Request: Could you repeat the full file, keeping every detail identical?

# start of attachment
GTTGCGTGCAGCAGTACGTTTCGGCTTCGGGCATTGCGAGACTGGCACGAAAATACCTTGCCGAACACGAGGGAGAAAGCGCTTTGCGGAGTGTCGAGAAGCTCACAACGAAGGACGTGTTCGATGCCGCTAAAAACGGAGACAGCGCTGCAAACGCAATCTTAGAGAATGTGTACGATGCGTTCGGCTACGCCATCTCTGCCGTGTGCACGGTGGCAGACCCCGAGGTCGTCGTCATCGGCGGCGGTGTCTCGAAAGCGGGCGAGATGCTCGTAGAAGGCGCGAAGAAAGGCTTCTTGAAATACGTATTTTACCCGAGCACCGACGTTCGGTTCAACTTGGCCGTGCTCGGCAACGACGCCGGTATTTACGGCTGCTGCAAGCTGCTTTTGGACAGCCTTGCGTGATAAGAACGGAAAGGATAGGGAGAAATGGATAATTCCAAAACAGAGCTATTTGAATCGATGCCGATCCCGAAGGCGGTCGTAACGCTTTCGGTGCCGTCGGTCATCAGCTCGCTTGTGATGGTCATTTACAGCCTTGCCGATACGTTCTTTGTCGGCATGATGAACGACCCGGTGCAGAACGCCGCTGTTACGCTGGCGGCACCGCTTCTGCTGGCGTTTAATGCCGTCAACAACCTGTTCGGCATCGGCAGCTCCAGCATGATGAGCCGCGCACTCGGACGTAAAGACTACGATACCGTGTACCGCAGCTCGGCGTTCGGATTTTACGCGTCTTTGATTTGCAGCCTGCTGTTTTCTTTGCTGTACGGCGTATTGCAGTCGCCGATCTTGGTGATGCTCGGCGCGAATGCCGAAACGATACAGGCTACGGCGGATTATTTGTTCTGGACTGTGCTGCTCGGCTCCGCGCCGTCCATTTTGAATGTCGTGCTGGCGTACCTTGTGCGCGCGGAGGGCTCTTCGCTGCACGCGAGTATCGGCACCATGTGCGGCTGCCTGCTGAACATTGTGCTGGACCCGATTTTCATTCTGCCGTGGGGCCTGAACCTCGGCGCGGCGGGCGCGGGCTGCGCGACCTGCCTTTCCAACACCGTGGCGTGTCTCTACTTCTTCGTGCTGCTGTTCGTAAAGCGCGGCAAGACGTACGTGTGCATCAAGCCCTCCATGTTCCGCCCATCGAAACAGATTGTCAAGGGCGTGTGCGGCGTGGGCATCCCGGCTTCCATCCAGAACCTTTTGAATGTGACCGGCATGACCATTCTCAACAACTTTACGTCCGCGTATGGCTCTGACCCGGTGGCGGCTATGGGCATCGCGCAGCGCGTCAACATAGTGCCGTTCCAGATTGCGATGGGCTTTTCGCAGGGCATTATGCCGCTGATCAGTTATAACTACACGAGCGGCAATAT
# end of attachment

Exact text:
GTTGCGTGCAGCAGTACGTTTCGGCTTCGGGCATTGCGAGACTGGCACGAAAATACCTTGCCGAACACGAGGGAGAAAGCGCTTTGCGGAGTGTCGAGAAGCTCACAACGAAGGACGTGTTCGATGCCGCTAAAAACGGAGACAGCGCTGCAAACGCAATCTTAGAGAATGTGTACGATGCGTTCGGCTACGCCATCTCTGCCGTGTGCACGGTGGCAGACCCCGAGGTCGTCGTCATCGGCGGCGGTGTCTCGAAAGCGGGCGAGATGCTCGTAGAAGGCGCGAAGAAAGGCTTCTTGAAATACGTATTTTACCCGAGCACCGACGTTCGGTTCAACTTGGCCGTGCTCGGCAACGACGCCGGTATTTACGGCTGCTGCAAGCTGCTTTTGGACAGCCTTGCGTGATAAGAACGGAAAGGATAGGGAGAAATGGATAATTCCAAAACAGAGCTATTTGAATCGATGCCGATCCCGAAGGCGGTCGTAACGCTTTCGGTGCCGTCGGTCATCAGCTCGCTTGTGATGGTCATTTACAGCCTTGCCGATACGTTCTTTGTCGGCATGATGAACGACCCGGTGCAGAACGCCGCTGTTACGCTGGCGGCACCGCTTCTGCTGGCGTTTAATGCCGTCAACAACCTGTTCGGCATCGGCAGCTCCAGCATGATGAGCCGCGCACTCGGACGTAAAGACTACGATACCGTGTACCGCAGCTCGGCGTTCGGATTTTACGCGTCTTTGATTTGCAGCCTGCTGTTTTCTTTGCTGTACGGCGTATTGCAGTCGCCGATCTTGGTGATGCTCGGCGCGAATGCCGAAACGATACAGGCTACGGCGGATTATTTGTTCTGGACTGTGCTGCTCGGCTCCGCGCCGTCCATTTTGAATGTCGTGCTGGCGTACCTTGTGCGCGCGGAGGGCTCTTCGCTGCACGCGAGTATCGGCACCATGTGCGGCTGCCTGCTGAACATTGTGCTGGACCCGATTTTCATTCTGCCGTGGGGCCTGAACCTCGGCGCGGCGGGCGCGGGCTGCGCGACCTGCCTTTCCAACACCGTGGCGTGTCTCTACTTCTTCGTGCTGCTGTTCGTAAAGCGCGGCAAGACGTACGTGTGCATCAAGCCCTCCATGTTCCGCCCATCGAAACAGATTGTCAAGGGCGTGTGCGGCGTGGGCATCCCGGCTTCCATCCAGAACCTTTTGAATGTGACCGGCATGACCATTCTCAACAACTTTACGTCCGCGTATGGCTCTGACCCGGTGGCGGCTATGGGCATCGCGCAGCGCGTCAACATAGTGCCGTTCCAGATTGCGATGGGCTTTTCGCAGGGCATTATGCCGCTGATCAGTTATAACTACACGAGCGGCAATAT